Dr. Cari McCarty has been conducting research to better understand child and adolescent depression for the past 10 years. Her research has broadly focused on family, peer and cultural influences on children's mental health. The goal of her research and the McCarty Lab is to use knowledge of youth development to design, implement and test programs that will improve the lives and mental health of children. She is currently the principal investigator of the Middle School Matters Study, which compares the effectiveness of two different school-based preventive interventions for young adolescents designed to reduce depression and improve their relationships with parents, health behaviors, school and interpersonal functioning. McCarty is also using prospective longitudinal data to examine the relationship between emotional and behavioral problems and the development of alcohol problems throughout adolescence. In her role as the Center for Child Health, Behavior and Development's director of research and development for Adolescent Medicine, she teaches a monthly seminar for postdoctoral and medical fellows and additionally consults with trainees and faculty members on their research projects.
Associate Professor of Pediatrics
Co-Director, Health Disparities Research Center, Fred Hutchinson Cancer Research Center/University of Washington Cancer Consortium
Dr. Jason A. Mendoza is a pediatrician whose clinical responsibilities include attending for the Harborview pediatric inpatient and outpatient services. His research seeks to address disparities in childhood physical activity and nutrition outcomes among racial/ethnic minorities and socioeconomically disadvantaged populations through innovative behavioral interventions and policies in school and community settings. His studies have been funded by the U.S. National Institutes of Health and the Robert Wood Johnson Foundation (Active Living Research Program).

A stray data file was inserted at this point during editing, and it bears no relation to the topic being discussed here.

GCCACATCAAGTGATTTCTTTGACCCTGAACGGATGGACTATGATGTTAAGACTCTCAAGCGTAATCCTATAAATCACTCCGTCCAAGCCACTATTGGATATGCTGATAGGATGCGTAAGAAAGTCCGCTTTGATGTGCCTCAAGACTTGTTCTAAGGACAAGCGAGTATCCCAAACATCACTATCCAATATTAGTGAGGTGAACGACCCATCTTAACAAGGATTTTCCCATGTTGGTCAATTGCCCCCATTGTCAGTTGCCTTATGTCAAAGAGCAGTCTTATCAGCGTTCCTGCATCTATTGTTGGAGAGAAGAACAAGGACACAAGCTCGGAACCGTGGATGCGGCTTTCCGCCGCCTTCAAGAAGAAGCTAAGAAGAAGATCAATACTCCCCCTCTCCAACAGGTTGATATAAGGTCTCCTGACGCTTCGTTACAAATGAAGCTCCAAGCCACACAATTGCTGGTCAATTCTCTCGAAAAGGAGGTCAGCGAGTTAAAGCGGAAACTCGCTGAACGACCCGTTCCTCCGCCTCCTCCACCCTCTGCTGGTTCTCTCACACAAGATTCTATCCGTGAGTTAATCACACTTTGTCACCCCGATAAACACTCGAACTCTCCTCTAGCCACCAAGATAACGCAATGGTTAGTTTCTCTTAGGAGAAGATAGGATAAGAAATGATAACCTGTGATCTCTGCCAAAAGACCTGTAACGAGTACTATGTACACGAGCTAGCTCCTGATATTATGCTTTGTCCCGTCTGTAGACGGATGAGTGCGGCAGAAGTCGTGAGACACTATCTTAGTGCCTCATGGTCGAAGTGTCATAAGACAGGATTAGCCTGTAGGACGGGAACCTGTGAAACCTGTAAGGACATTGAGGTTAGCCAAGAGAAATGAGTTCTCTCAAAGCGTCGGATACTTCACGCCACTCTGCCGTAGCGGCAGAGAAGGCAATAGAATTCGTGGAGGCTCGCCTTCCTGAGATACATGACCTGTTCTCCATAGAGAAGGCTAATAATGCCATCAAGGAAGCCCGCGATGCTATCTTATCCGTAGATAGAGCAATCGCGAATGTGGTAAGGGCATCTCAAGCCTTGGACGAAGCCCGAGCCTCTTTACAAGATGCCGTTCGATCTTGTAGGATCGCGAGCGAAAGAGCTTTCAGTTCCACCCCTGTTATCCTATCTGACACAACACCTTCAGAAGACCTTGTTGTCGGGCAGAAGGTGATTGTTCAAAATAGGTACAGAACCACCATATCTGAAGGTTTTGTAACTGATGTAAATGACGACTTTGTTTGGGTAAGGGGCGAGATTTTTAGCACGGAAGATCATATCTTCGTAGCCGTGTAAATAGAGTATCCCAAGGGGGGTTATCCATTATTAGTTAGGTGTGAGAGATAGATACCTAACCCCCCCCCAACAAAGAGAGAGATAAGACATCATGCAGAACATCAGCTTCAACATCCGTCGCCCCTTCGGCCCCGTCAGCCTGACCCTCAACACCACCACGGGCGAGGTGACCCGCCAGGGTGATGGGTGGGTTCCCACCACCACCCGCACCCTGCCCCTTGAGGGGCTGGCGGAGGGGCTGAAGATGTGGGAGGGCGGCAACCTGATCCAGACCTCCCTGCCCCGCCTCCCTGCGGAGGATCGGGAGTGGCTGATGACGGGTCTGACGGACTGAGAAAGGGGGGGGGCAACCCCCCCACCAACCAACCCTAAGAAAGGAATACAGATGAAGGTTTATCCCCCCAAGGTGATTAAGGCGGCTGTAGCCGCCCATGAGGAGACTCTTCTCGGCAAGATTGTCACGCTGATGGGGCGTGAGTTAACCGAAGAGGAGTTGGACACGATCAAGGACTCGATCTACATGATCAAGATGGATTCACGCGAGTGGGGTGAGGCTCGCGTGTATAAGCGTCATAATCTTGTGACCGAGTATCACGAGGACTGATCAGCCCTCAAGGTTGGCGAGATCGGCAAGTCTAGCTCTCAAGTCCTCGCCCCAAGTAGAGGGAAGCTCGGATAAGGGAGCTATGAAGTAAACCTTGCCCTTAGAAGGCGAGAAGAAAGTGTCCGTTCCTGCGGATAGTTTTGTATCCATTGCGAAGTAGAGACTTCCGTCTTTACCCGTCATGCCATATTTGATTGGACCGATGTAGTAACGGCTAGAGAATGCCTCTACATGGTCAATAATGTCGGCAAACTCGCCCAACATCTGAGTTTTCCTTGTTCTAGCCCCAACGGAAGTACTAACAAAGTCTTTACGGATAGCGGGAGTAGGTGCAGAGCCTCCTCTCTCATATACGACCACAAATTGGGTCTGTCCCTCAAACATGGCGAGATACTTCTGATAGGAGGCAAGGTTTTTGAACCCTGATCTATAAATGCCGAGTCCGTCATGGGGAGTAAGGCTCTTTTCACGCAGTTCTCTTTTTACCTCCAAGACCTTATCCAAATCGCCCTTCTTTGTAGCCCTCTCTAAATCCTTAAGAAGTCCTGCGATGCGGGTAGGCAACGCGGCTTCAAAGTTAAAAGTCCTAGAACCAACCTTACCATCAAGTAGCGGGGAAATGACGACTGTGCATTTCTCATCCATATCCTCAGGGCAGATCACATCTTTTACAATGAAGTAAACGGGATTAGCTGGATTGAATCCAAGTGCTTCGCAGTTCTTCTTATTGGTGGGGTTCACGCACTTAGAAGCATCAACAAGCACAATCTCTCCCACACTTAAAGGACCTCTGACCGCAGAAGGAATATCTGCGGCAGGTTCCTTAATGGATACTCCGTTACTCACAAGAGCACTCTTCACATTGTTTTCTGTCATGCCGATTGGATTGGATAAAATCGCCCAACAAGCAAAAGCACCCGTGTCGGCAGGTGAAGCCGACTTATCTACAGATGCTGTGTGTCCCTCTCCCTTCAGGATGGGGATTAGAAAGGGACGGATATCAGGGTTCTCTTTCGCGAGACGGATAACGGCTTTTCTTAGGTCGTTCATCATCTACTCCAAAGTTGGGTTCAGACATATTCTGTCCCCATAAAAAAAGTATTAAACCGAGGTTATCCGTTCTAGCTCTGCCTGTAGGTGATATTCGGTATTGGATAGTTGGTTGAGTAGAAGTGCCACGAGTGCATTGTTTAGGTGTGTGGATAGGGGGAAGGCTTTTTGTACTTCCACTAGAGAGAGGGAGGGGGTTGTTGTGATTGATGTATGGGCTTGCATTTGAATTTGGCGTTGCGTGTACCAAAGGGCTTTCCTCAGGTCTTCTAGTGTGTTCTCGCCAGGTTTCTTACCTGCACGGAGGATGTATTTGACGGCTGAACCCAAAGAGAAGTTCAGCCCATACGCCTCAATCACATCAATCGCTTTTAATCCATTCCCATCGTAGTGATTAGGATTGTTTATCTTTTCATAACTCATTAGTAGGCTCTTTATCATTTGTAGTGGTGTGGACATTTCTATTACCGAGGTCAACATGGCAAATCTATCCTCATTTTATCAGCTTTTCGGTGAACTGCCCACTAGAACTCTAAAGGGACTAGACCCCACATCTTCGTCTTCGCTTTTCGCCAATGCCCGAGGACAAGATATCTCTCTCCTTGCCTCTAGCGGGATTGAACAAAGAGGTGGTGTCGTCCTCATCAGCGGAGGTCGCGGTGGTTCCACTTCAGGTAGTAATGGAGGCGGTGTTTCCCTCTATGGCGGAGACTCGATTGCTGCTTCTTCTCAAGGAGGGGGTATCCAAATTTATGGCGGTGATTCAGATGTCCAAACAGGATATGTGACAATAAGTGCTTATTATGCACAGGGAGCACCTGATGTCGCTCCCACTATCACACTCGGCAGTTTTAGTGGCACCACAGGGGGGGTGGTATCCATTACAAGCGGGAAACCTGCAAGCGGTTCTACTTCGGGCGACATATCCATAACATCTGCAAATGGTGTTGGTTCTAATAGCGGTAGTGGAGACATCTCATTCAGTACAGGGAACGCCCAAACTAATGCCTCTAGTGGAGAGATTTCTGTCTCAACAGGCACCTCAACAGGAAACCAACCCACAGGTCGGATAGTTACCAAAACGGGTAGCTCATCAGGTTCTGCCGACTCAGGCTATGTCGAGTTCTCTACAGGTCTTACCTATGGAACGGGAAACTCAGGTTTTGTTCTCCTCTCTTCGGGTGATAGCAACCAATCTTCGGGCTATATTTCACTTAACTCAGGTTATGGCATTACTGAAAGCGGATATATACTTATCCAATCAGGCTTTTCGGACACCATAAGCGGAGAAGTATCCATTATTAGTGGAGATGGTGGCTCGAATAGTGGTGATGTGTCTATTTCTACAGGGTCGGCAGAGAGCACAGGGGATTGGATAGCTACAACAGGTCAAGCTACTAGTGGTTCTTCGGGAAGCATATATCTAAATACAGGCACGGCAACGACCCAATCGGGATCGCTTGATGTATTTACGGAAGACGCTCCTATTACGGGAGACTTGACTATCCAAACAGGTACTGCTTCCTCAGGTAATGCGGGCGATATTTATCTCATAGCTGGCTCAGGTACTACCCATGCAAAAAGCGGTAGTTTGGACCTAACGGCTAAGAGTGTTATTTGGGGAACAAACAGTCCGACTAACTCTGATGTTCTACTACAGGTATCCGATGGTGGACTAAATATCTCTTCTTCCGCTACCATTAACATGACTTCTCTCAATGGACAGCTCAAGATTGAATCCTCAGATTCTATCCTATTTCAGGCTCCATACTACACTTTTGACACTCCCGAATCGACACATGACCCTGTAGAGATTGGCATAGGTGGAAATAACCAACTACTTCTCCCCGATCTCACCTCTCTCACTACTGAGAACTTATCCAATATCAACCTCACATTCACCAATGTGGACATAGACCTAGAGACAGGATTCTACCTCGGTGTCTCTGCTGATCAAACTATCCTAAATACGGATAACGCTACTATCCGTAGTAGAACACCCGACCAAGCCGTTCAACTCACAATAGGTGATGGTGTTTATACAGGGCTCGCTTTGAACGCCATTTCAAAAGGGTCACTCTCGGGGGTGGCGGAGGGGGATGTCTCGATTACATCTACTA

Mendoza leads research on:
- Reducing Latino preschoolers’ sedentary activities, such as television viewing
- Increasing elementary schoolchildren’s physical activity through the Walking School Bus, Bicycle Train and other Safe Routes to School programs
- Promoting adolescents’ physical activity through wearable mobile health (mHealth) apps and devices
- Examining the impact of food insecurity (i.e. hunger) among adolescents and young adults with diabetes
Mendoza also leads global health research on the influence of food insecurity on HIV+ children in the US and Sub-Saharan Africa.
Associate Professor of Pediatrics
Adjunct Associate Professor of Health Services
Dr. Megan A. Moreno is an associate professor of pediatrics and an adjunct associate professor of health services at the University of Washington School of Medicine. She is principal investigator of the Social Media and Adolescent Health Research Team (SMAHRT). Moreno’s research interests focus on the intersection of technology and adolescent health. SMAHRT is a transdisciplinary research team with emphasis on trainee mentorship, collaboration, and diversity of members. Moreno and her research team focus on three core research areas:
- Innovative approaches to adolescent health using social media
- Internet safety education
- Measuring technology use and misuse